Misunderstanding evolution

By November 25, 2017Science, Society

Often you will hear a creationist, or simply an ignoramus ask: “If we evolved from apes how come there are still apes around?” I have had this question asked of me a couple of times over the years, once by a creationist and once by someone who was simply ignorant of most of biological science. Asking this question shows a singular lack of understanding of how evolution works. It makes as much sense as asking: “If I was born of my mother how come she is still around?” These people seem to think that all the species of ape coalesce into one species and morph into Homo sapiens, which illustrates only their profound ignorance, or in the case of creationists, willful ignorance.

First, let me explain what apes are. They all belong to the Superfamily Hominoidea and are a group of tailless anthropoid primates native to Africa and Southeast Asia. There are two families within that superfamily. The first is the Hylobatidae, or lesser apes, which includes about 16 species of gibbon belonging to four genera (Hylobates, Hoolock, Nomascus, Symphalangus). The second family is ours, the Hominidae, or great apes, which includes three species of Orangutans (genus Pongo), two species of Gorilla (genus Gorilla), two species of chimpanzees (genus Pan), and one species of human (genus Homo). So, there is a considerable diversity of apes on the planet, and now there is only one species of human.

What we know about the evolution of the Hominidae is extremely patchy. This is because they are rarely fossilised, because they live in jungles, woodlands and grasslands, and only fossilise when they are covered over by sediment before the bones disintegrate, in rivers, lakes, swamps and in caves. Despite this, there are several thousands of specimens, and we have a reasonable idea of the diversity of early hominids2,3.

The most closely related extant genus to ours is that of the chimpanzee and bonobo (i.e., Pan). Several studies on the genetics of Homo and Pan clearly show the close relationship between the two with about a 99% commonality in genetic makeup. Based on what we know about genetics and how DNA changes over time, this indicates that the last common ancestor lived about 6 million years ago. Chimpanzees, bonobos and humans have all evolved from that last common ancestor (hence the name)4,5. What that last common ancestor was really like we can only infer. However, it was not Pan troglodytes (chimpanzee) nor Pan paniscus (bonobo). It may have looked like something intermediate between Homo and Pan, perhaps something like an Australopithecus2, but we may never know. That is one of the things that distinguishes science from religion. Science is not afraid to say ‘we don’t know’, whereas religion says ‘we know the answer, now what was the question?’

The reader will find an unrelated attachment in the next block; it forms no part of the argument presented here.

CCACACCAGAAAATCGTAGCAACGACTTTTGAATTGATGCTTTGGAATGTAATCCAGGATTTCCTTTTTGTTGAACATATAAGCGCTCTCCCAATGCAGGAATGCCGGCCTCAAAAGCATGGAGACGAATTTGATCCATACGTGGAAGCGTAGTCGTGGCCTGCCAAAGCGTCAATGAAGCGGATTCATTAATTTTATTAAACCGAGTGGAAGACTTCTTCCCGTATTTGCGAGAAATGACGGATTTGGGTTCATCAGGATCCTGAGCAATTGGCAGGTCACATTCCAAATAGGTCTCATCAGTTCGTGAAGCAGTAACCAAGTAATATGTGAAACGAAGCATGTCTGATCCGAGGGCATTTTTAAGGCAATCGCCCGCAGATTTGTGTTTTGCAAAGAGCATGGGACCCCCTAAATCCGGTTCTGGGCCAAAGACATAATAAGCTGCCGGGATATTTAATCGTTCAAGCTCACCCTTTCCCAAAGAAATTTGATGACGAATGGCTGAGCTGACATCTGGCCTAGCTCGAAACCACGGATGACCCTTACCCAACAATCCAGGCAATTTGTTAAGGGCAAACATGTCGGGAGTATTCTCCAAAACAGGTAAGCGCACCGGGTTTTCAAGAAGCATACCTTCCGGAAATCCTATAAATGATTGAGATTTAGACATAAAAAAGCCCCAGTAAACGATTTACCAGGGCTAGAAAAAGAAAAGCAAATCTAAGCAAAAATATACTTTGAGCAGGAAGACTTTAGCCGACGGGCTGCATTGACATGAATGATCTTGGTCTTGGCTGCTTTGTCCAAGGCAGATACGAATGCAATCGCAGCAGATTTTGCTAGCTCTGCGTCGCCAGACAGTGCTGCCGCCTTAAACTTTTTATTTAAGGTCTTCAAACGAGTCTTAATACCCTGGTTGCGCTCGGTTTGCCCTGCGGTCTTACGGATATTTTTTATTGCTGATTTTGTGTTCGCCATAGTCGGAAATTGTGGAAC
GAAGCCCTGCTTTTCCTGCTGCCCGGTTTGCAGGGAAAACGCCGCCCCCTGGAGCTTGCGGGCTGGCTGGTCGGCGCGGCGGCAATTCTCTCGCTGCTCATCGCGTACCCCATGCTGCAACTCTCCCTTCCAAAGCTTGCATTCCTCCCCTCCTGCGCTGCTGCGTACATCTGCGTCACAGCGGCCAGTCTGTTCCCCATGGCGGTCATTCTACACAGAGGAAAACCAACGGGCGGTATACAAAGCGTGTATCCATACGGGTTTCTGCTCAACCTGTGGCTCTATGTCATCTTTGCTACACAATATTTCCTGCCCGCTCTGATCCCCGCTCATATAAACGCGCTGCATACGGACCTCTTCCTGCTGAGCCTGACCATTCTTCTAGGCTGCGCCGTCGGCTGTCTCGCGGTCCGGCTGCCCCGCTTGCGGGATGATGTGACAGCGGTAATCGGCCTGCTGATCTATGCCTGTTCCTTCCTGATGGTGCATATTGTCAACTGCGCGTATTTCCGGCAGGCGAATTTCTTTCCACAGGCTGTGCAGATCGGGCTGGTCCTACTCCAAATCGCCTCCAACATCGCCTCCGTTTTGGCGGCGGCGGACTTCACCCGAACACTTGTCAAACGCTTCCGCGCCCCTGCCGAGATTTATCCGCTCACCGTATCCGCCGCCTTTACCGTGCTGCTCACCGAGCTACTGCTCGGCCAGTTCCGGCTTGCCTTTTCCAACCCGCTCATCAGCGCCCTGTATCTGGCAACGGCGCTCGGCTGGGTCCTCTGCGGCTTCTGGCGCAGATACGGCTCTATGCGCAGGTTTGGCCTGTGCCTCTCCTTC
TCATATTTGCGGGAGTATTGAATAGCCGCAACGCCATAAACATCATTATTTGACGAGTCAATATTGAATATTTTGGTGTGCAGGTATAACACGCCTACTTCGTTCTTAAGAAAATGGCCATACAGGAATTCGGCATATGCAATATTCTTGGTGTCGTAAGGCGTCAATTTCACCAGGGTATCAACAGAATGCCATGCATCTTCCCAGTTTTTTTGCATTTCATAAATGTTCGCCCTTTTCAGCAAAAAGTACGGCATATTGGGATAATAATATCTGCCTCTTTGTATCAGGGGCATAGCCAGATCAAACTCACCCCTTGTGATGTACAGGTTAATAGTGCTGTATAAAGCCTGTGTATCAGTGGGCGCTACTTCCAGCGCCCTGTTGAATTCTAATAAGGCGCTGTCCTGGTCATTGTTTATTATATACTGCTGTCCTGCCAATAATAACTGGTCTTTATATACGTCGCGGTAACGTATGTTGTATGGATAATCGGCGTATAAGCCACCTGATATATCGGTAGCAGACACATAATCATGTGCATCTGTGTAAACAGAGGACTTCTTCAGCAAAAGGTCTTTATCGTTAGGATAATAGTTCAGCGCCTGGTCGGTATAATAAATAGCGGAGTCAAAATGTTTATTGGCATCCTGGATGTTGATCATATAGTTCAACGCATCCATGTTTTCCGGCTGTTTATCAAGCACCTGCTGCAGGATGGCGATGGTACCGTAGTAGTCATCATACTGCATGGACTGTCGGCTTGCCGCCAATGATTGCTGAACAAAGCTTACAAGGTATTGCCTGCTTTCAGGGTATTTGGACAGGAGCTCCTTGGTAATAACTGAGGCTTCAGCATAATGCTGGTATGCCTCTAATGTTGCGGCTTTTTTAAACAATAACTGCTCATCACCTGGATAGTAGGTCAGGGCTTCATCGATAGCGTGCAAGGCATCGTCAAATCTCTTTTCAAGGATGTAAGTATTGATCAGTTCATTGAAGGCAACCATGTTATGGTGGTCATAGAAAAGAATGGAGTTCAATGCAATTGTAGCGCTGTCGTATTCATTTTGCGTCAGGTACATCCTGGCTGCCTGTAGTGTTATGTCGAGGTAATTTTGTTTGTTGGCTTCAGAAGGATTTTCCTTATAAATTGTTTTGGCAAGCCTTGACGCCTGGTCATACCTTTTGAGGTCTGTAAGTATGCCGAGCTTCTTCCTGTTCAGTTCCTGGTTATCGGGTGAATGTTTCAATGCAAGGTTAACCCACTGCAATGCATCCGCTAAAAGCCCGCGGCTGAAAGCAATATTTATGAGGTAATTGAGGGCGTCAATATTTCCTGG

Sources

  1. https://en.wikipedia.org/wiki/Ape
  2. https://en.wikipedia.org/wiki/Australopithecus
  3. https://en.wikipedia.org/wiki/Homo
  4. https://en.wikipedia.org/wiki/Hominini
  5. https://en.wikipedia.org/wiki/Chimpanzee–human_last_common_ancestor

 

One Comment

  • Anonymous says:

    This is great! Only issue I have is “What the common ancestor was like we can only guess at.” Fortunately, the outgroup criterion allows for effective inference, while not proving. For example, gorillas (proximal outgroup) and chimps both are knuckle walkers, so we can already infer the last common ancestor of humans and chimps was most parsimoniously a knuckle walker. Other fossil and trace fossil evidence within our own lineage have provided details of the evolution of bipedal locomotion from this last common ancestor. This inference of an ancestral character state is performed for individual character states with two or more alternate states, “present” vs. “absent” or “A” vs. “C” vs. “G” vs. “T”. Gorillas and chimps might both have “G” vs. “T” in humans allowing an inference of “G” in the last common ancestor. Yes, the “G” in chimps could have evolved by convergent or reversal mutation to match the gorilla, but this would be less parsimonious than inferring that a single event occurred, unique in the human lineage. This method, known as character optimization, is done independently from the method that provided the phylogenetic tree estimate. I provided some examples to emphasize that it is a relatively modest character-by-character procedure that is unlikely to produce a reliable composite estimate of the last common ancestor. Another limitation is that a particular character state optimization can be either unambiguous or ambiguous on a particular tree.

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